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Benyamini v. St. Clair Real Estate Development Co.


March 19, 2010


The opinion of the court was delivered by: Judge James M. Munley United States District Court

(Judge Munley)


Before the court for disposition is the defendants' motion to dismiss or in the alternative for summary judgment. The matter has been fully briefed an is ripe for disposition.


Plaintiff Hertzl Benyamini*fn1 is a licensed real estate broker in the business of identifying commercial sites for retail corporations such as Wal-Mart Stores, Inc. (hereinafter "Wal-Mart") to locate stores in New York, New Jersey and Pennsylvania. (Doc. 7, Amended Complaint at ¶ 4). In August 1994, Wal-Mart contacted plaintiff to identify potential sites for a Wal-Mart Super Center within Schuylkill County, Pennsylvania. (Id. at ¶ 17). Working with Defendant Brian Rich, plaintiff helped broker a deal with Defendant Reading Anthracite Company for twenty-five (25) acres of former coal fields for the project. (Id. at ¶¶ 18 - 22). Plaintiff was involved in the negotiations between Defendant Reading Anthracite Company and Wal-Mart regarding development of the property. (Id. at ¶ 26). The letter of intent and the purchase and sale agreement indicated that Defendant Reading Anthracite would pay a brokerage commission to plaintiff. (Id at ¶¶ 23 - 25, 27).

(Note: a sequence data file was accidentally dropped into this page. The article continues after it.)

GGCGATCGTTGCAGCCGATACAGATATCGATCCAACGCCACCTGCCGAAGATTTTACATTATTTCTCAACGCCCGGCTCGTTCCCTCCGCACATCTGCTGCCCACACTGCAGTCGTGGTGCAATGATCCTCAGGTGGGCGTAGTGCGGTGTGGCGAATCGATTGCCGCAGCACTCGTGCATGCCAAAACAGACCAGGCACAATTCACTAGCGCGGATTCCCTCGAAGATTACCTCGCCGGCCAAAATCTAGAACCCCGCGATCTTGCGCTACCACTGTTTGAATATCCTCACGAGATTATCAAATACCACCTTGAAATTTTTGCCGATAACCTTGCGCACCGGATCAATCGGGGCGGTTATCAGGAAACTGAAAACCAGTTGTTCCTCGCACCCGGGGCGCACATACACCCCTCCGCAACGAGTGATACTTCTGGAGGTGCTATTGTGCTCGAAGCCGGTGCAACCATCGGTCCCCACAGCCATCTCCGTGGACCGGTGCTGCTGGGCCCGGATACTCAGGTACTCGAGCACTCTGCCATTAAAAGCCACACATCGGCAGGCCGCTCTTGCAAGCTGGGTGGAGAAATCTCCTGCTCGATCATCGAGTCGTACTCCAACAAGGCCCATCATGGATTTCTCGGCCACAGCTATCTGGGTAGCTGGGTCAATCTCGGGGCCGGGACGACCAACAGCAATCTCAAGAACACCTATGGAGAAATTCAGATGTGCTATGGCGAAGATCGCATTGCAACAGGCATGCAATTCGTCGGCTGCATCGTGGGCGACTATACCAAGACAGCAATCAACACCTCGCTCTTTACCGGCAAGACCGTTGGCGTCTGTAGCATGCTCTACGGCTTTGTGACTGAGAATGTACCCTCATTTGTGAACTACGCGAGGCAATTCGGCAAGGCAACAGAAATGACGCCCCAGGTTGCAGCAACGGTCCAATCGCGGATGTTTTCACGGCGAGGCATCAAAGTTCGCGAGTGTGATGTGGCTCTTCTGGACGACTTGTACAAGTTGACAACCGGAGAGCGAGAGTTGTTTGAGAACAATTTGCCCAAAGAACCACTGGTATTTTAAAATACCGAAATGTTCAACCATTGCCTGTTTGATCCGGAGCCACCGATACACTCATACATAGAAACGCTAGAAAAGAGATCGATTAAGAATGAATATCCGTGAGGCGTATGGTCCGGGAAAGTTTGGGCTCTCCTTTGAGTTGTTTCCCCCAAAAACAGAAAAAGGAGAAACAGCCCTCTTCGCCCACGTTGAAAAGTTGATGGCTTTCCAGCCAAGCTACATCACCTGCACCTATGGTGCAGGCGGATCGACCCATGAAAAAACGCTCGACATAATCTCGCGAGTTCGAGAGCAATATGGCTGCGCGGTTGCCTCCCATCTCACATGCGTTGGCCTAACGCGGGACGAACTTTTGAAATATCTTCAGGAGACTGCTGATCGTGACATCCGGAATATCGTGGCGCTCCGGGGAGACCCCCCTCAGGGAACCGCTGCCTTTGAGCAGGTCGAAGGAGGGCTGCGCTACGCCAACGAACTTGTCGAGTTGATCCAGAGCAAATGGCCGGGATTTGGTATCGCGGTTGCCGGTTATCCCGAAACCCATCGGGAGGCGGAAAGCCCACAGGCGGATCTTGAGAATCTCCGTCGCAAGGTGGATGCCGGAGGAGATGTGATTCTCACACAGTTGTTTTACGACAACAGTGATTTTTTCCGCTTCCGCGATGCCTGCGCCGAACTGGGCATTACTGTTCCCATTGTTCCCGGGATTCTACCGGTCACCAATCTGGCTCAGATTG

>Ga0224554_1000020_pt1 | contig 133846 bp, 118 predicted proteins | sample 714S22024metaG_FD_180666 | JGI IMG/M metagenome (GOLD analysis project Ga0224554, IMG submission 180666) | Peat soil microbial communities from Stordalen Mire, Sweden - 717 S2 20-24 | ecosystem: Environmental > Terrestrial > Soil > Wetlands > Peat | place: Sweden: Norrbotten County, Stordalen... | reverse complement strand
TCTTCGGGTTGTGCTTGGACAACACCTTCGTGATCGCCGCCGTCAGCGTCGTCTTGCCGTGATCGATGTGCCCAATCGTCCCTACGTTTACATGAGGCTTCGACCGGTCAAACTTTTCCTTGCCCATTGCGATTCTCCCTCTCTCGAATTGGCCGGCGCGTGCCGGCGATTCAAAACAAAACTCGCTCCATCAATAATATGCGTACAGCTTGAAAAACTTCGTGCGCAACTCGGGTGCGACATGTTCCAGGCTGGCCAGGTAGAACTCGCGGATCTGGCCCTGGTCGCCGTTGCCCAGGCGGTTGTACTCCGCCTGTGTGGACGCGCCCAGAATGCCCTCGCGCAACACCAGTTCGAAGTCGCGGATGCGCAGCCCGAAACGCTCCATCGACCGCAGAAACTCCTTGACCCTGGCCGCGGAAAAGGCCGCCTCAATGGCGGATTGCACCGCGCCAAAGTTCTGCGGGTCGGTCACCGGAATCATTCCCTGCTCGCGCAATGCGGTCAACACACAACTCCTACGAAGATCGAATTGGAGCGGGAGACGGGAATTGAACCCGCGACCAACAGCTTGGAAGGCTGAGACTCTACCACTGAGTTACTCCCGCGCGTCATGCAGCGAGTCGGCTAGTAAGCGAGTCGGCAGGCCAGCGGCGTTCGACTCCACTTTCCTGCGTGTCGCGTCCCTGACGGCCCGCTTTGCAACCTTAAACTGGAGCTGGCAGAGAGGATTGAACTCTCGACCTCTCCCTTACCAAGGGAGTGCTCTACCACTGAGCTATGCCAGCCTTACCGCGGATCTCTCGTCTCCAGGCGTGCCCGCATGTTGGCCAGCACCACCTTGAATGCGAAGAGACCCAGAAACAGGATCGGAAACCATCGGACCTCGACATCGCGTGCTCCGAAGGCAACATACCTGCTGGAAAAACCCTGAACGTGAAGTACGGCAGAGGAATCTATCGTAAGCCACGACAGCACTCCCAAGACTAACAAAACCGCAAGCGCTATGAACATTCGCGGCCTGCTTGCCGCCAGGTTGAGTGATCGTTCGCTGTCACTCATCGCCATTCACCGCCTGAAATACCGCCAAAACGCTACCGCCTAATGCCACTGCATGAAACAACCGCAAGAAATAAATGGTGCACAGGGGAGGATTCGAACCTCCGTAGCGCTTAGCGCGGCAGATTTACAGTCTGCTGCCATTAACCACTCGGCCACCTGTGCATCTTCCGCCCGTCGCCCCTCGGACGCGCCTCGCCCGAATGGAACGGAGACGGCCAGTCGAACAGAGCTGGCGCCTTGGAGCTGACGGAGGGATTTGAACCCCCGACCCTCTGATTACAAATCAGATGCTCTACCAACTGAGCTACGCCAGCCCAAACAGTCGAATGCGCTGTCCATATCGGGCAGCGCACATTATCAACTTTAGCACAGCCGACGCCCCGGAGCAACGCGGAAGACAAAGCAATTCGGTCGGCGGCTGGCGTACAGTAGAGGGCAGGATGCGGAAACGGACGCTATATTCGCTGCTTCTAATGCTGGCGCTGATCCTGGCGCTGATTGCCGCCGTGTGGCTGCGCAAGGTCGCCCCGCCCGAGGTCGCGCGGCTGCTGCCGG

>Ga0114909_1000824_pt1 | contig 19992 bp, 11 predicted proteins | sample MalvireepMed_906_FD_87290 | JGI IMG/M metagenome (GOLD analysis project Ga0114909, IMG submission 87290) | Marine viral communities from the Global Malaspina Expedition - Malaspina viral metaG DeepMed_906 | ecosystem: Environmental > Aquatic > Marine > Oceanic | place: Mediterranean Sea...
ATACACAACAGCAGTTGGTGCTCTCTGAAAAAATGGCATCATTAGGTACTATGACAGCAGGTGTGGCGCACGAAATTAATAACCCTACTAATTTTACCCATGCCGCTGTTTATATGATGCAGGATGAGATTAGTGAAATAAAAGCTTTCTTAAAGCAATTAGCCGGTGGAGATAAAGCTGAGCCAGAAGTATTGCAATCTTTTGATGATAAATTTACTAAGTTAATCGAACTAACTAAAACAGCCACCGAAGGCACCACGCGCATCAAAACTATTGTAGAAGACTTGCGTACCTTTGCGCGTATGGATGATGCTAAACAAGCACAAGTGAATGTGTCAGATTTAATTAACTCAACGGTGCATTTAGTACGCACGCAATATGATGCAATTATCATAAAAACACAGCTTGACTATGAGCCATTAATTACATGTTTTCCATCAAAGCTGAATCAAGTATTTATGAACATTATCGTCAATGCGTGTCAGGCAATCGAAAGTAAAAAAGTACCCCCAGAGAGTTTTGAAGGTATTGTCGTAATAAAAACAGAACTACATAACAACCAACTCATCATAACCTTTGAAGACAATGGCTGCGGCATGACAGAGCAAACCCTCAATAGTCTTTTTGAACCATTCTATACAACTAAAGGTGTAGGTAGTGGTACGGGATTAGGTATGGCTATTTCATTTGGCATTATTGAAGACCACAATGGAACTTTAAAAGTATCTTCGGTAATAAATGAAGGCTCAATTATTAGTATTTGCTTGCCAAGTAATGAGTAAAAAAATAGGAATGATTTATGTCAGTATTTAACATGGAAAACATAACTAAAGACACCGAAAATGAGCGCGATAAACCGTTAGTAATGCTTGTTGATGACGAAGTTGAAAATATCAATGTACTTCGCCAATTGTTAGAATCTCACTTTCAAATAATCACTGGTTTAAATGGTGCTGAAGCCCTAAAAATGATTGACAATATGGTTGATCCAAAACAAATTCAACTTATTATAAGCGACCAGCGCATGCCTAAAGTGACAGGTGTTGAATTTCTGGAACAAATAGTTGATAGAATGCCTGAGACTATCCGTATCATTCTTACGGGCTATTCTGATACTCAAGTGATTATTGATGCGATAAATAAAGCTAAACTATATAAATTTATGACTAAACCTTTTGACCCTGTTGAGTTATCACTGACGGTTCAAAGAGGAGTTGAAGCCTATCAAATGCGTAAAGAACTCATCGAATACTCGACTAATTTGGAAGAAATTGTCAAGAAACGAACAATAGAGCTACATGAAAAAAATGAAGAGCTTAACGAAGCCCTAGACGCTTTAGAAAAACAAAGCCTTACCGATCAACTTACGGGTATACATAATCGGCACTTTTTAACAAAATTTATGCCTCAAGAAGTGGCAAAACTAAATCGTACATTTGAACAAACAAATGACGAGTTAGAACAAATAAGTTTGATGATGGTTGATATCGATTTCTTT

Plaintiff assisted the defendants and Wal-Mart from 1995 through 1997 with zoning issues, engineering studies and preparation of the lease and/or purchase agreements. (Id. at ¶ 29). Brian Rich was also the president of Defendant Saint Clair Real Estate Development Company, LLC (hereinafter "Saint Clair"). (Id. at ¶ 30). Defendant Reading Anthracite conveyed its entire real estate tract to Saint Clair in late 1998 or early 1999. (Id. at ¶ 31). In February 1999, Defendant Rich as President of Saint Clair entered into a lease agreement with Wal-Mart. (Id. at ¶ 30).

Plaintiff and Defendant Rich executed a handwritten brokerage agreement in November 1998 regarding the work plaintiff did with regard to the Wal-Mart lease. (Id. at ¶¶ 33-34). The agreement called for a brokerage commission of $306,376.00. (Id. at ¶ 35). The parties also agreed on a schedule for payment of the fee. (Id. at ¶ 36). Over the next several months and years, the agreement on the payment schedule was verbally amended and the payment schedule was extended or deferred into the future several times. (Id. at ¶¶ 40 - 45). Eventually, the parties stopped agreeing to extend the payment of the commission, and the defendants have not made any payments on the brokerage commission. (Id. at ¶ 46). Thus, plaintiff instituted the instant case.

The complaint is comprised of the following four counts: Count I, breach of contract; Count II, breach of contract implied in law-unjust enrichment; Count III, intentional misrepresentation-fraud; and Count IV, negligent misrepresentation. The defendants have moved for summary judgment or in the alternative to dismiss the complaint, brining the case to its present posture.*fn2